When Gog meets Cluckitt again, Cluckitt pretends last time they met was seven years before and that Gog is in reality historian George Griffin, who used to be obsessed with prehistoric British mythology and, in particular, was conducting a research on Gog and Magog. Cluckitt turns out to be an old colleague of his, one who slept with his wife Maire. Did Gog dream the previous events, distorting his past in a Freudian manner, or are Cluckitt and Maire taking advantage of his amnesia? Maire confirms that she is his wife and that she has been playing with him to see if he really lost his memory and how much he remembers. Gog learns that he has indeed a half-brother, whose name is Magnus and that he calls him Magog.
Little by little all the pieces of the puzzle fall in place.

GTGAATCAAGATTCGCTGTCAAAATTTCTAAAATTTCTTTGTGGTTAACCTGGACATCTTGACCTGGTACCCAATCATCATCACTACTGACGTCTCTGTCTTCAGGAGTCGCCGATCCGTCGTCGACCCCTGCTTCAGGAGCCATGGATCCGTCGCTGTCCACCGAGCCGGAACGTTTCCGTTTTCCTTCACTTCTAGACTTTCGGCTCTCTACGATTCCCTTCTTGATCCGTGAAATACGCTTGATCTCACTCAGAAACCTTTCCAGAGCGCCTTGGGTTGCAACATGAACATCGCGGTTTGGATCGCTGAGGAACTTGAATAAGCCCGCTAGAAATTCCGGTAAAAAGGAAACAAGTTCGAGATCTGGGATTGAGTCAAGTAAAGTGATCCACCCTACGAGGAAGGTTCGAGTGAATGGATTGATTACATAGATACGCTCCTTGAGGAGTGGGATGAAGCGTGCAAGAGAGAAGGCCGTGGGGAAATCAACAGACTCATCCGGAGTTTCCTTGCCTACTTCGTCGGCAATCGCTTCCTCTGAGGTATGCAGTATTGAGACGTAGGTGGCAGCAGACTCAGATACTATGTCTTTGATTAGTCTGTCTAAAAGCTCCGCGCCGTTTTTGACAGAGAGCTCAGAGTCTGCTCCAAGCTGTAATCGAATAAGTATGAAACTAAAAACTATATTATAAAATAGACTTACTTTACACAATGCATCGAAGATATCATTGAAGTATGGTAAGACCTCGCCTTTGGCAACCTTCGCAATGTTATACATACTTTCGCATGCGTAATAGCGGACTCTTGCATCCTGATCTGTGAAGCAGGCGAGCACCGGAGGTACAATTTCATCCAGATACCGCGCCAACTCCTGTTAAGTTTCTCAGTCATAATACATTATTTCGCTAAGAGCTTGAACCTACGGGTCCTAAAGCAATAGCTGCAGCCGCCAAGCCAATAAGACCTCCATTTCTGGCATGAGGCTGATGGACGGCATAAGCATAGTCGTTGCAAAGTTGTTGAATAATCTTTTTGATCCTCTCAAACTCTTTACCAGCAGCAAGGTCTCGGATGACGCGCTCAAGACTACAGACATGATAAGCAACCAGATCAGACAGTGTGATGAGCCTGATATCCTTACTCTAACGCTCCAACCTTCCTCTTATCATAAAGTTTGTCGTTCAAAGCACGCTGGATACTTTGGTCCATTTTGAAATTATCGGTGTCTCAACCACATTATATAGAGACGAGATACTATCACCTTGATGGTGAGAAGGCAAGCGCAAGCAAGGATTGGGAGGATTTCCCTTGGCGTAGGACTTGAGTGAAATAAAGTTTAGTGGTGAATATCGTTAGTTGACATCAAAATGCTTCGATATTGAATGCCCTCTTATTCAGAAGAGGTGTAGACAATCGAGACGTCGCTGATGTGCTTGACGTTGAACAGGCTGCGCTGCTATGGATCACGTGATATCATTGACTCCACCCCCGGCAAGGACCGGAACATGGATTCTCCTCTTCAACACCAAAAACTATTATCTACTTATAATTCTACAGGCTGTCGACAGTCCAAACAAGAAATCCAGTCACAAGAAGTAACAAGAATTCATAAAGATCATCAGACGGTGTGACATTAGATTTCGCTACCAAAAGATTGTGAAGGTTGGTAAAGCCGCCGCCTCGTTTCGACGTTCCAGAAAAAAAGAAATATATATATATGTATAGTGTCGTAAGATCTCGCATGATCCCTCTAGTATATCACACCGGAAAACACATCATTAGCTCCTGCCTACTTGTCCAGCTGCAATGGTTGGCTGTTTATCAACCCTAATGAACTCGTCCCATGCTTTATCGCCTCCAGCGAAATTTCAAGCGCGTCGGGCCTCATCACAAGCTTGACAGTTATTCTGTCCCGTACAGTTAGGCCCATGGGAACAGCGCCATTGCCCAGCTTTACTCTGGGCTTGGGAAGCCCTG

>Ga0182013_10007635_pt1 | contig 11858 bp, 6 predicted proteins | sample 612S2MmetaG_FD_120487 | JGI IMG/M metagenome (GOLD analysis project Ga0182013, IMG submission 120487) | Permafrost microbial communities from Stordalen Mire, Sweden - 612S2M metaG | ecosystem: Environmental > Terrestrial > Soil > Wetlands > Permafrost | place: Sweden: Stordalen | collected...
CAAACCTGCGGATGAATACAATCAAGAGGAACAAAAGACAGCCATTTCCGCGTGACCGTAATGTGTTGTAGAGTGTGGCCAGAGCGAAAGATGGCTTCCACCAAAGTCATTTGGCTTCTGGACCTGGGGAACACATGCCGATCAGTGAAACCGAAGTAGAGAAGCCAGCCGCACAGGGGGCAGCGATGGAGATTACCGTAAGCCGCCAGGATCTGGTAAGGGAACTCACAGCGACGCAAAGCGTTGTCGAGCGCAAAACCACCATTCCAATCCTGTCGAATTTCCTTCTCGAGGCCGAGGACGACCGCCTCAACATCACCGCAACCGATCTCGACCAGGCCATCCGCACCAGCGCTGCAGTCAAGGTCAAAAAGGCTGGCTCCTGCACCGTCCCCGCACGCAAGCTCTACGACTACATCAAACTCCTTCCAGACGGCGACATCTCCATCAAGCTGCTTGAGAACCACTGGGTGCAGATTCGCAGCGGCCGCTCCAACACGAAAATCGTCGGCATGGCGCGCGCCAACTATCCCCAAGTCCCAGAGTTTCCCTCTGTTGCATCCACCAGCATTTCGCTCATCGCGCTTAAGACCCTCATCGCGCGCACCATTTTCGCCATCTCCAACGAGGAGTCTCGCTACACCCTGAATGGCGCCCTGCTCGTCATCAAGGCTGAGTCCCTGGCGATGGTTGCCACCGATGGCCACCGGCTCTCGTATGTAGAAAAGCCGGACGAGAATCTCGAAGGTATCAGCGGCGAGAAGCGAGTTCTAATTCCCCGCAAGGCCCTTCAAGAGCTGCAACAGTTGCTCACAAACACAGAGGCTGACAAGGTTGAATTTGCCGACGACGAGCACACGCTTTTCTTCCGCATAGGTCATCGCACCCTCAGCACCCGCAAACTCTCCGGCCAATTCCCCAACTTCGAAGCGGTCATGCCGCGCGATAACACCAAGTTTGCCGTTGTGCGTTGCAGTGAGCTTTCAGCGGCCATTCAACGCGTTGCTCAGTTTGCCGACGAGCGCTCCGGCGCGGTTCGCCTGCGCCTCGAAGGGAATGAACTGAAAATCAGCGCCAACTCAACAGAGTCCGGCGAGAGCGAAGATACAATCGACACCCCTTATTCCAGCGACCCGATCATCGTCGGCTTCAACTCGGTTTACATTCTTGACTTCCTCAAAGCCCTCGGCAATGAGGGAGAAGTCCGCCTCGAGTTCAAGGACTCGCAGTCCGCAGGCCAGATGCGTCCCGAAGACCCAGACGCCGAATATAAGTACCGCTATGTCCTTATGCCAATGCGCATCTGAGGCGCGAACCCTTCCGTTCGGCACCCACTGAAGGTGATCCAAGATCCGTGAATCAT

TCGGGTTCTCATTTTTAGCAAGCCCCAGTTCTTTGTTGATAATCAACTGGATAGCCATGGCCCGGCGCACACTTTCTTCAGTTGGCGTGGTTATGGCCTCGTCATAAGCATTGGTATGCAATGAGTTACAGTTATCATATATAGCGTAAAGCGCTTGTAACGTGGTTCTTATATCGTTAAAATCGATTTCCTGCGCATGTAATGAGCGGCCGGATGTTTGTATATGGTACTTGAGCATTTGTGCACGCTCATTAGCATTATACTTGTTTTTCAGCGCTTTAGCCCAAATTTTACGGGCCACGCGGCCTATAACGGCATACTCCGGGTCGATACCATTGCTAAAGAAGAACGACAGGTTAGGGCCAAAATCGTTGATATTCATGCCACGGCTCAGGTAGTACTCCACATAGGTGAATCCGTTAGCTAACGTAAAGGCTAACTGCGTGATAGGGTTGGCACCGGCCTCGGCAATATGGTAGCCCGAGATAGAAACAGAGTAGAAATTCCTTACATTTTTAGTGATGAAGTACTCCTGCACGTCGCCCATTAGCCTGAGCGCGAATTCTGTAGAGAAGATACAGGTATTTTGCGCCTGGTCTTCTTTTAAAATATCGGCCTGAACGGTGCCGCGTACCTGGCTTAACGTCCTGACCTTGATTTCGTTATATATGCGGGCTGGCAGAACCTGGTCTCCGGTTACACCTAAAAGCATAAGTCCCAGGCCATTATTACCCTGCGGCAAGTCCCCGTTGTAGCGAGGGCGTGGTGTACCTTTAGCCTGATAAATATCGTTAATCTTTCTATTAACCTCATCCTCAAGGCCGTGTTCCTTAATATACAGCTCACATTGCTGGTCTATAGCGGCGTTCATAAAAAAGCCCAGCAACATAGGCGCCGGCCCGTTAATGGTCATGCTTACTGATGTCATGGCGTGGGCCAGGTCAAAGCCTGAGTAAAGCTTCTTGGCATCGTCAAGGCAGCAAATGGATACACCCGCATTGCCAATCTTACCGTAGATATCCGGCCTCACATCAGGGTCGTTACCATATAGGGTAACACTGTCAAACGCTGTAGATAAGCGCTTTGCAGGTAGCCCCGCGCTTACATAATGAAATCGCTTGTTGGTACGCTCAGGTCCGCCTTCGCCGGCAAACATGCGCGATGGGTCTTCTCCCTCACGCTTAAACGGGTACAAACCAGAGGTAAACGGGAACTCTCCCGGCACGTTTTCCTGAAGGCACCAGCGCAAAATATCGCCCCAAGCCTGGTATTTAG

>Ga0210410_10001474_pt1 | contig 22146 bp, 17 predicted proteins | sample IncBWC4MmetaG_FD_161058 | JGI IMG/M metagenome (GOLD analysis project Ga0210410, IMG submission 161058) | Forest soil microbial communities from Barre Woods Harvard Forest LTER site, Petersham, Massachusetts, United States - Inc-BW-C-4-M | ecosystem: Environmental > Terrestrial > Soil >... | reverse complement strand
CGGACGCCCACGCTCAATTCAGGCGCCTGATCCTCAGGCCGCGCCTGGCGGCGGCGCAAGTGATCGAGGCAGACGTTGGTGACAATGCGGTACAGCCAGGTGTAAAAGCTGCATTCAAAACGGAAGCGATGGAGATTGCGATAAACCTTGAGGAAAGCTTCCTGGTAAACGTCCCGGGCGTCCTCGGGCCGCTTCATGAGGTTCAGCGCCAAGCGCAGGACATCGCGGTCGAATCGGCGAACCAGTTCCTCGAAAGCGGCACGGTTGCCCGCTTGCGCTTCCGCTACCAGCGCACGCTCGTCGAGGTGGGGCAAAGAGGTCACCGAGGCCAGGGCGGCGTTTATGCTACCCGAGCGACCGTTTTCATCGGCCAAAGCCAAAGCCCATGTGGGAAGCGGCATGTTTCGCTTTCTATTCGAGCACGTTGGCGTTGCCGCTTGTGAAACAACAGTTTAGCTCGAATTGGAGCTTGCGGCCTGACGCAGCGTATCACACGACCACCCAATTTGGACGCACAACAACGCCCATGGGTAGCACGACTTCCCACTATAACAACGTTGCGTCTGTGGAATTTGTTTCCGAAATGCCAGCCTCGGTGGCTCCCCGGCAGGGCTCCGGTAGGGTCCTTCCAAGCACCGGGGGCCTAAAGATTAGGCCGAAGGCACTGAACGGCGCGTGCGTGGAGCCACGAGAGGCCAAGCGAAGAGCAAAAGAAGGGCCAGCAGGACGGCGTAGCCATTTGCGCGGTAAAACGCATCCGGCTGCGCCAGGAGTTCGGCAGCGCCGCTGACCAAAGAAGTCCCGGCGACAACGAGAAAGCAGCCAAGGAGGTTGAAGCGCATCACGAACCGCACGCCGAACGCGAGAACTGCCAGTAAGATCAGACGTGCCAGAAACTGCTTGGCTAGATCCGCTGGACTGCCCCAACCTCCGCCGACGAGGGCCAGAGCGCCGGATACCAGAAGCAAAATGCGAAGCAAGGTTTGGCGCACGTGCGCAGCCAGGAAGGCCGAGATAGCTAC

Gog meets his own mother, Merry. Gog has a vision of his son Arthur and then meets a Fat Girl, a simple-minded country maid, who claims to be the mother of Arthur. Gog's son Arthur is therefore a bastard as much as Gog's hated brother Magnus.
Maire drugs Gog (in fact she has used alcohol instead of a drug, but it works fine) to force Gog to tell her everything he remembers. It is revealed that Magnus is a very successful politician who has a strong influence on the government.
Gog meets his own teacher Evans, the man who introduced him to ancient Druidic wisdom, and learns that he, George Griffin, had based his research on how "gogmagog" split into "Gog" and "Magog" on an ancient gaelic text but lost the original and only produced his own english translation. Of course, nobody believed that the gaelic text existed. So Evans fabricated that text.